Air Force to allow enlisted airmen to fly Global Hawks
In another effort to ameliorate the stress on remotely piloted aircraft crews, the service announced that enlisted personnel will be permitted to fly the surveillance-only aircraft.
Enlisted personnel will be able to fly the Global Hawk on ISR missions.
In a further move to ease the strain on increasingly taxed remotely piloted aircraft crews, the Air Force announced recently that enlisted personnel will be integrated into the fold.
However, enlisted soldiers will only pilot the unarmed, high-altitude, long-endurance RQ-4 Global Hawks surveillance aircraft. The Air Force is not considering measures to allow enlisted airmen to fly armed RPAs such as the MQ-1 Predator and MQ-9 Reaper, according to the Military Times. Previously, only officers could fly RPAs.
“What we learn from flying Global Hawks with enlisted pilots under the supervision of rated officers will inform whether we apply a similar approach to other weapon systems,” Gen. Mark A. Welsh III , chief of staff of the Air Force,said. “It is too soon to speculate on any expansion of enlisted aircrew beyond the Global Hawk program.”
“Our enlisted force is the best in the world and I am completely confident they will be able to do the job and do it well,” said Secretary of the Air Force Deborah Lee James. “The RPA enterprise is doing incredibly important work and this is the right decision to ensure the Air Force is positioned to support the future threat environment. Emerging requirements and combatant commander demands will only increase; therefore, we will position the service to provide warfighters and our nation the capability they deserve today and in the future.”
Over the next six months, the Air Force’s Air Combat Command, which overseas global combat flights of manned and unmanned aircraft, will develop an integration plan and entry requirements for enlisted soldiers as directed by James and the service’s chief of staff.
The service has been crippled by an increasing demand to provide intelligence, surveillance and reconnaissance for operations around the world taxing and overworking the pilots and crews of RPAs. “We’ve been in surges continuously for the last eight years – we went from 21 CAPs [combat air patrols] in 2008 to 65 CAPs,” Gen. Herbert "Hawk" Carlisle, commander of Air Force Air Combat Command, said in September, referring to the ability to provide 24-hour ISR coverage of a target area. “One of the challenges we’re having with respect to the RPA enterprise is we can’t get breathing room to do anything…We’re doing, unfortunately, zero continuation training because they’re all engaged in the fight.”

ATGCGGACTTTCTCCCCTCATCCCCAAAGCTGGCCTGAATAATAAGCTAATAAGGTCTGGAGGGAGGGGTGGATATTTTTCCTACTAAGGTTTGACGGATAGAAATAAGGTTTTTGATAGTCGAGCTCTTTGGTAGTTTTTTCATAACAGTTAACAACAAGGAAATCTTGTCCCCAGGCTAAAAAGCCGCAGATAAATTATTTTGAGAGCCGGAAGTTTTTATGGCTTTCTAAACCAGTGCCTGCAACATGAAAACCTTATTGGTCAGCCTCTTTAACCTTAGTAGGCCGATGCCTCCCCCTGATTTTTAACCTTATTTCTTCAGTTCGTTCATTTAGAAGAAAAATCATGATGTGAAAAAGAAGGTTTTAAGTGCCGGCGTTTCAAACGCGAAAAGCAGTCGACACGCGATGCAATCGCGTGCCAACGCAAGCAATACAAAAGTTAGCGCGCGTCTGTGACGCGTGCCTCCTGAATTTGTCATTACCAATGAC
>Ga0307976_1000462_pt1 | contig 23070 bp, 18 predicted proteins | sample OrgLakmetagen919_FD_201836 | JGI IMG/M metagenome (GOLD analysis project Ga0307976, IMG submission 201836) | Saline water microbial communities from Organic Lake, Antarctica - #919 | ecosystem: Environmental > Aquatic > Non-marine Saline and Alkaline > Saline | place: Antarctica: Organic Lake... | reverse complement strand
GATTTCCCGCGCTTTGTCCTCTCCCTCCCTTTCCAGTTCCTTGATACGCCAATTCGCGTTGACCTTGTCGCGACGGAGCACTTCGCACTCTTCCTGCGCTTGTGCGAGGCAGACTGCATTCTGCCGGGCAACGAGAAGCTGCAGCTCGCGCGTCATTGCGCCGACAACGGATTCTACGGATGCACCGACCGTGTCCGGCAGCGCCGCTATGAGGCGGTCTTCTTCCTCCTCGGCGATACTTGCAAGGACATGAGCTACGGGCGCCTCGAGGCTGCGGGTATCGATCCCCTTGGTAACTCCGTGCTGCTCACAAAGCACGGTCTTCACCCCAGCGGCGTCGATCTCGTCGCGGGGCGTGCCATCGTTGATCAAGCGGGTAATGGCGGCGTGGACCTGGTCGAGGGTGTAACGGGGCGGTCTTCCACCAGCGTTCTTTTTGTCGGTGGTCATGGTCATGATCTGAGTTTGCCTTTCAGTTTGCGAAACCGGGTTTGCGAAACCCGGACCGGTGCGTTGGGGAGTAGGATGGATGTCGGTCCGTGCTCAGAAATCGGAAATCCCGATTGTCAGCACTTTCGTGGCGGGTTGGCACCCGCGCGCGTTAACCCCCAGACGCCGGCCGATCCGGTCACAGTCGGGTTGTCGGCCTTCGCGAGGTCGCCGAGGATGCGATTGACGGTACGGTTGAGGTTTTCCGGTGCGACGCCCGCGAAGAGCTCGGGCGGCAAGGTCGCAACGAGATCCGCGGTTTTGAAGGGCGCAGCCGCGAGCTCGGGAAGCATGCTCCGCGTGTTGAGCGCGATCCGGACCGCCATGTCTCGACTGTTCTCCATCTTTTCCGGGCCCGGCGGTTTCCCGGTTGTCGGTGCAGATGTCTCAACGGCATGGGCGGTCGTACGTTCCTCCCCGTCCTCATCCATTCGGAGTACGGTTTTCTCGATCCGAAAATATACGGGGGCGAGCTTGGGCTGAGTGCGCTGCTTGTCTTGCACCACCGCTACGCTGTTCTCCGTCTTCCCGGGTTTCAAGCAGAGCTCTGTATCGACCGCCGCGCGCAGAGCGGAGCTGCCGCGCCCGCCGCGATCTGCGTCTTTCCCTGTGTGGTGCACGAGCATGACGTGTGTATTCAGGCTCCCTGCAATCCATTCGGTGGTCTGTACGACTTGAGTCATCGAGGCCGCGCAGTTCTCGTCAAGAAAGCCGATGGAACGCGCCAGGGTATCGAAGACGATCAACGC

To address the problem the Air Force launched the Culture and Process Improvement Program aimed at fixing the issues associated with RPA pilots from a cultural standpoint. The results from the program were recently released calling, among other recommendations, for double the number of RPA squadrons, adding 2,500 to 3,500 airmen to man this increase, defining career tracks for RPA operators and crews – of both enlisted personnel and officers – and studying the selection process for promoting RPA officers. The force also announced retention bonuses for airmen of between $15,000 and $25,000.
James indicated during a town hall at Fort Meade in mid-December that the service needs more personnel for RPA.
Opening enlisted airmen to fly Global Hawks “will make the most of the capabilities of our superb enlisted force in order to increase agility in addressing the ISR needs of the warfighter,” James said in a statement. “Just as we integrated officer and enlisted crew positions in the space mission set, we will deliberately integrate enlisted pilots into the Global Hawk ISR community.”
“The Global Hawk mission is a strategically vital mission,” Welsh said. “The transition to enlisted pilots will be managed with minimum impact on current Global Hawk pilots. As always, we will continue to assess and balance our force to meet warfighter needs while ensuring appropriate force development.”
The Air Force said that this initiative is the first step toward developing future operating concepts within the multi-domain ISR enterprise. “The Global Hawk is the most stable RPA community and presents an ability to integrate new capabilities in an effort to better posture the force for the dynamic future operating environment,” the Air Force’s statement said.
The Global Hawk will likely play an increasingly important role in the future as the manned U-2 ISR aircraft will be retired. “The U-2 was decided upon as being retired and the Global Hawk going to pick up some of the –not all of – but some of the capabilities of the U-2,” said Lt. Col. Timothy McDonald, deputy of ISR Requirements at the Air Force’s Air Combat Command.